The Time Machine Analysis
by H. G. Wells

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The Plot

(Critical Survey of Science Fiction and Fantasy)

H. G. Wells’s fascination with the idea of time travel into the future was first expressed in his story “The Chronic Argonauts” (1888). He wrote at least four other versions before the first book publication of The Time Machine: An Invention in 1895.

The Time Machine is a frame narrative. The outer narrator, Hillyer, briefly sets the scene for the much longer inner narrative, the Time Traveler’s story about his experiences in the future. Hillyer concludes the narrative with a description of the subsequent disappearance of the Time Traveler and offers a brief speculative epilogue.

Hillyer is one of a group of professional men who regularly gather for dinner and conversation at the Time Traveler’s house. One evening, the host explains to his skeptical visitors that he has discovered the principles of time travel. He demonstrates a miniature time machine and shows his visitors an almost-completed full-sized version in his laboratory.

At Hillyer’s next visit, the Time Traveler enters, disheveled and limping but eager to tell his visitors about his travels in the far future. He begins by graphically describing the subjective effects of compressing years into moments of time. He then tells them how he arrived in c.e. 802,701 and encountered a race of creatures, evolved from humans, called Eloi. They are small, frail, gentle, childlike vegetarians. He theorizes that humanity has reached a state of contented inactivity in harmony with nature. Soon thereafter, the time machine vanished into the hollow pedestal of a statue, and he realized that this future world harbored disturbing secrets.

Other occurrences made him determined to explore the mysteries beneath the placid surface of the world. He discovered the Morlocks, small, apelike creatures who tended vast machines in dark caverns and visited the surface only during the night. He concluded that the Eloi and Morlocks were the descendants of the capitalist and laborer classes of his own time and that social separation had led to the evolution of two distinct human species. He also learned to his horror that the Morlocks killed and ate Eloi.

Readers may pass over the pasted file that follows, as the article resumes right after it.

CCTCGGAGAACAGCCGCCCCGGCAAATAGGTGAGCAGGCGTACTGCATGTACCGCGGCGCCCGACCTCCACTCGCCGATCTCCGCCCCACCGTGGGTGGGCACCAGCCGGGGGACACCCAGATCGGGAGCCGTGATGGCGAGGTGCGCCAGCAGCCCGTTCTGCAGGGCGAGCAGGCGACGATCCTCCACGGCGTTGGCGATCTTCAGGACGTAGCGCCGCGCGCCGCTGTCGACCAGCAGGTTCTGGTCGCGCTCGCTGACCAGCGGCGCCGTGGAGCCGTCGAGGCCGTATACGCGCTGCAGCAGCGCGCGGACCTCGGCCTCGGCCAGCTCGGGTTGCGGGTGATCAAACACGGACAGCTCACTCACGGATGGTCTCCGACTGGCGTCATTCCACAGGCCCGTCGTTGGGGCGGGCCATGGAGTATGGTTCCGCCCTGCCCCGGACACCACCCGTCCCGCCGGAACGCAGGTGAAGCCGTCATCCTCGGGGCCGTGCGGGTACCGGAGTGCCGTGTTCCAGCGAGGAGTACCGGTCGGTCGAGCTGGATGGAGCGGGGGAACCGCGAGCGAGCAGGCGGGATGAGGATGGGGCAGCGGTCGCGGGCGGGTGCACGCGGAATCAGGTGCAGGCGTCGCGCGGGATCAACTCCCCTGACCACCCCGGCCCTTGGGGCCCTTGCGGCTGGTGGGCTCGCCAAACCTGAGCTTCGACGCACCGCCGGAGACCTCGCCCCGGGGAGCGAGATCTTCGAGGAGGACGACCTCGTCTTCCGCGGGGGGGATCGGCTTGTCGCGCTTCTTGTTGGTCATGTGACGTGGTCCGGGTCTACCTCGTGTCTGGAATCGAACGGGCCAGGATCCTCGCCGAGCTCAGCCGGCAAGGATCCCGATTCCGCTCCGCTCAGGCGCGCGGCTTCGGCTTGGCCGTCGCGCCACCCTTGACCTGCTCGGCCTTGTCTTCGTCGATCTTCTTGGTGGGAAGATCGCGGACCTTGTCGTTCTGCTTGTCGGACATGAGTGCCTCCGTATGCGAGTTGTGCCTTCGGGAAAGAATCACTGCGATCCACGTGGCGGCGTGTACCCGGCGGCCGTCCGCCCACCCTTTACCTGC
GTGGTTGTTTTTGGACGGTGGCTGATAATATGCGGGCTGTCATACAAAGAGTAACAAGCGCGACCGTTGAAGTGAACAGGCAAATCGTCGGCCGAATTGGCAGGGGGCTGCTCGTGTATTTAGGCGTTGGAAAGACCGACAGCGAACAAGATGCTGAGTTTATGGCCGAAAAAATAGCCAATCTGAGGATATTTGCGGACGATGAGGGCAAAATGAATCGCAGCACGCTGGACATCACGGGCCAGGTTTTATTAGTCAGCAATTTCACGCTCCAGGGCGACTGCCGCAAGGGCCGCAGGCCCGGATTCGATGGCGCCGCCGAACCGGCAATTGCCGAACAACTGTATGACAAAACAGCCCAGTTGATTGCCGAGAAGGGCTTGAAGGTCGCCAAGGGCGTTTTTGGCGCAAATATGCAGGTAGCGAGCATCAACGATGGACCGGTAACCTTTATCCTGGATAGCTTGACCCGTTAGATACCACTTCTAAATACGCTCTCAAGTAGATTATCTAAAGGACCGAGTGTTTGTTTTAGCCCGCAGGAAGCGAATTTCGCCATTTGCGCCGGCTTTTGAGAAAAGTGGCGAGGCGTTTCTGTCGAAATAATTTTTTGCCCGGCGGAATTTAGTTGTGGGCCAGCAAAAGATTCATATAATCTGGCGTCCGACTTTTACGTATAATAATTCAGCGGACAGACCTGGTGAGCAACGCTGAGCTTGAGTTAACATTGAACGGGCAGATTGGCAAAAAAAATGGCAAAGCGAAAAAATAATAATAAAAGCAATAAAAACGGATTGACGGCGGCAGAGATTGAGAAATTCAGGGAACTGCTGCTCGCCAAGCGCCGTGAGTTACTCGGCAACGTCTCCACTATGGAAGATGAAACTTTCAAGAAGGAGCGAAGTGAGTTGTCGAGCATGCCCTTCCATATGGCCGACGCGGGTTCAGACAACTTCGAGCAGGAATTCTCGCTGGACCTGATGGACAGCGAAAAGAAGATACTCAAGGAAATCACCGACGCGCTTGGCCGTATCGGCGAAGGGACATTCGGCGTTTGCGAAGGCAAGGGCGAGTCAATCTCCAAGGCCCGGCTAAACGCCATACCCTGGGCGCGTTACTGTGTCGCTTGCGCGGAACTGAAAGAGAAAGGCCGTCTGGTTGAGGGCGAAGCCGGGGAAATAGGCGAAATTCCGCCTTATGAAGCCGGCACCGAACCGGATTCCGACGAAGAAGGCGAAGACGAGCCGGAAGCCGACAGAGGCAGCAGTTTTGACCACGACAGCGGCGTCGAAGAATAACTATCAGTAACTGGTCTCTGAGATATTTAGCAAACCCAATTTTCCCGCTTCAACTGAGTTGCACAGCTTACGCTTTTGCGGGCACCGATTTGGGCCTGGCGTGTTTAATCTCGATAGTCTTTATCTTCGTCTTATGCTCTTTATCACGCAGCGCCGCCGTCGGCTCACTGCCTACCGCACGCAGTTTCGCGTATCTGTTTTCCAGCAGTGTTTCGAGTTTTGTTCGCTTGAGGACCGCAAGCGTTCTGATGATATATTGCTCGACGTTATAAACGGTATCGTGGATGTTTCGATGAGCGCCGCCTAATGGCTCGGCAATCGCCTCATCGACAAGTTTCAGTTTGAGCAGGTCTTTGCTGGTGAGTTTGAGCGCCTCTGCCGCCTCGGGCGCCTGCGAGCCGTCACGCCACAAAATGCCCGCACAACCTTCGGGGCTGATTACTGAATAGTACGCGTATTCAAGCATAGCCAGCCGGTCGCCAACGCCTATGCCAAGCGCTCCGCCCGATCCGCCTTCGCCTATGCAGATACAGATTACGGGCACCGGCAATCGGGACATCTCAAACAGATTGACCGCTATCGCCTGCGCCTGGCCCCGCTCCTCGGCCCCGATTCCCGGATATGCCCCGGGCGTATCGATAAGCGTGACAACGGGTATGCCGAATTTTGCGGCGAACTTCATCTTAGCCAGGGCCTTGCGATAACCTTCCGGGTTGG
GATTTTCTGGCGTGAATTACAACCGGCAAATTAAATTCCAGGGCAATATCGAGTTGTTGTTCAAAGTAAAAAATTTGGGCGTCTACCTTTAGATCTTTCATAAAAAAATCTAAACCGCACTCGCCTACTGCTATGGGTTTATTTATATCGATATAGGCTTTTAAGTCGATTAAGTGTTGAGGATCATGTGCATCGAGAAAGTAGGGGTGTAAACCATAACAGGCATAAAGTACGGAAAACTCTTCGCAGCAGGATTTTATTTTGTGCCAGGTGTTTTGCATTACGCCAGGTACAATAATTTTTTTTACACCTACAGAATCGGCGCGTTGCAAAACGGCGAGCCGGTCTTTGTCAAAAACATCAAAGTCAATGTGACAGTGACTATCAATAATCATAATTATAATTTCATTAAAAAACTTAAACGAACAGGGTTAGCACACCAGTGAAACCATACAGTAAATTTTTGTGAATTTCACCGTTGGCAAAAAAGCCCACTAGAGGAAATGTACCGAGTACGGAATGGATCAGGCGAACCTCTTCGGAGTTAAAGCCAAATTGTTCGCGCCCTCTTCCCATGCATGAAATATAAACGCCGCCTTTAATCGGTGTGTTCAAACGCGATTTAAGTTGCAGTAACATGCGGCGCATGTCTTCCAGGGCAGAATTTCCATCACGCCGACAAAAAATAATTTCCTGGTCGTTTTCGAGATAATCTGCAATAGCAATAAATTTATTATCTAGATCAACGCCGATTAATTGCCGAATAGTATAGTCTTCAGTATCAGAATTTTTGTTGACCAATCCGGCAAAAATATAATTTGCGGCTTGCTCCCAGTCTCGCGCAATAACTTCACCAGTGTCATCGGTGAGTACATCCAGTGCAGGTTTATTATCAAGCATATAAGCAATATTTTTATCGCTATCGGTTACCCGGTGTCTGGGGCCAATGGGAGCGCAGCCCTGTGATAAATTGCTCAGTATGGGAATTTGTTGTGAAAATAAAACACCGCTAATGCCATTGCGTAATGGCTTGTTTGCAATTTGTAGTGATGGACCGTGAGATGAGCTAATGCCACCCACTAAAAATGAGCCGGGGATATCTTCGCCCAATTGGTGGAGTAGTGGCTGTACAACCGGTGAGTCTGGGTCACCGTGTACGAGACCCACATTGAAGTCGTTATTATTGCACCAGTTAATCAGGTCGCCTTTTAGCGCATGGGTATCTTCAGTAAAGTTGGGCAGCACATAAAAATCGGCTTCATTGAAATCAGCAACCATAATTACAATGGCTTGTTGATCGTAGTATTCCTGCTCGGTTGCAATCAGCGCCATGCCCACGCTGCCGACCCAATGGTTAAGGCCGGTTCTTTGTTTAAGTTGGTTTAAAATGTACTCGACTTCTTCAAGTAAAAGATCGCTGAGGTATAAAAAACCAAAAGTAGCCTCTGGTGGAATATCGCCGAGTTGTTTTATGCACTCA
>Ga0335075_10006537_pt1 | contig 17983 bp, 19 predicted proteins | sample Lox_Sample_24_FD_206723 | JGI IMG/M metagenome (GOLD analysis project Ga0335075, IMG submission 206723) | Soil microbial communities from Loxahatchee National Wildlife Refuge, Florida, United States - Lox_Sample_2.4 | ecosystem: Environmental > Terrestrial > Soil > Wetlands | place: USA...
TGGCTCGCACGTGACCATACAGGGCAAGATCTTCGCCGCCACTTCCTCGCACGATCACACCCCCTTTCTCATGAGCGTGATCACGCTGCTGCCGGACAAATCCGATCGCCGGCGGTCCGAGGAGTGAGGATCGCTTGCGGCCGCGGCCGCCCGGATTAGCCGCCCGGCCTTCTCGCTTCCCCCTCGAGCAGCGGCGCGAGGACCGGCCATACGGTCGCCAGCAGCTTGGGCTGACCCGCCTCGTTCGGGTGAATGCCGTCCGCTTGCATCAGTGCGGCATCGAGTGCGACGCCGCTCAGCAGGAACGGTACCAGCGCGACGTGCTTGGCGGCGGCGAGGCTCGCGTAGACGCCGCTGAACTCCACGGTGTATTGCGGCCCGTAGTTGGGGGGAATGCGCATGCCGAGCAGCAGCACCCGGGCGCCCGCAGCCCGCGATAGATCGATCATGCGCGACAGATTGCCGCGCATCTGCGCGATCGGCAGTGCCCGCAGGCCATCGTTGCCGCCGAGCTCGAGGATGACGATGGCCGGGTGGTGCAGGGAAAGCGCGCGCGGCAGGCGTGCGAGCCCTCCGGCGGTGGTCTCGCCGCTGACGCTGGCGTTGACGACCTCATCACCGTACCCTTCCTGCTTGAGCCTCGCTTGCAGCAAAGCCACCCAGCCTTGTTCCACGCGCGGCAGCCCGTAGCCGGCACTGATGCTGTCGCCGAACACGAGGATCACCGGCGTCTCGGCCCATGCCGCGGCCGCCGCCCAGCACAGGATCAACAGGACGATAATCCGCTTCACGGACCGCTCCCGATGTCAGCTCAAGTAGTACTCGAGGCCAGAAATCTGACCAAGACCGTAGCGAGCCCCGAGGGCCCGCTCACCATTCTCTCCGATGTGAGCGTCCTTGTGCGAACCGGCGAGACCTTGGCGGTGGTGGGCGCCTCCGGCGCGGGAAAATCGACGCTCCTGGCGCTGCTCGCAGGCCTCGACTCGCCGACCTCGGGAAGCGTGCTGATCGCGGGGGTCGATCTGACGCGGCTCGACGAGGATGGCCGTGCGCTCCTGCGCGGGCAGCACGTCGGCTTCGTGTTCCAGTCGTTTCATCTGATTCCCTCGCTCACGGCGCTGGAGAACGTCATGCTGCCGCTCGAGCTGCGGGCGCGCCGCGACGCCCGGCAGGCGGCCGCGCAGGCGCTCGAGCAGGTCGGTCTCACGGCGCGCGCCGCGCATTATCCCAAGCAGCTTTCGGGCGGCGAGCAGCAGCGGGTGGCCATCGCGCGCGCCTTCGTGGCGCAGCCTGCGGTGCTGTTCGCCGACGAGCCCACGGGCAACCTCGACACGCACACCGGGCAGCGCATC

He and Weena, an Eloi female whom he had saved from drowning, then visited a ruinous museum in the hope of finding some means of freeing the time machine from the Morlocks. On their return journey, they were surrounded by Morlocks at night in a forest. Weena was lost, but the Time Traveler escaped. He returned to the statue and found the pedestal open. He mounted the time machine as the Morlocks sprang their trap but was able to escape by traveling in time.

Curious about Earth’s fate, he voyaged farther into the future and found that all traces of humanity had vanished. More than thirty million years hence, he found himself on a desolate beach facing a swollen red sun, life having devolved to the point of extinction. Horrified, he returned to his own time.

Hillyer, deeply affected by the Time Traveler’s story, returns the next day to find his host about to depart. Invited to wait, he does so, but in vain.

Places Discussed

(Critical Guide to Settings and Places in Literature)

Time Traveller’s home

Time Traveller’s home. Although it is reasonable to infer that Wells’s unnamed traveler lives in London—and probably southwest London—nothing in the novel locates his home precisely. His home is a large upper-middle-class house typical of homes of its class in the late nineteenth century. Wells takes pains to make the home warm and welcoming, comfortable and convivial. It appears to be popular with visitors, as the two times the house is mentioned in the novel it is the setting of well-attended dinner parties that bring together intelligent and well-connected men. The guests are identified only by their professions, for example, such as the Medical Man and the Editor. There are also servants and other indications that the Time Traveller is wealthy. Thus, the home in which the Time Traveller tells his story is a place of both solid reality and aspiration, the height of ambition for Wells’s audience. This is the...

(The entire section is 4,205 words.)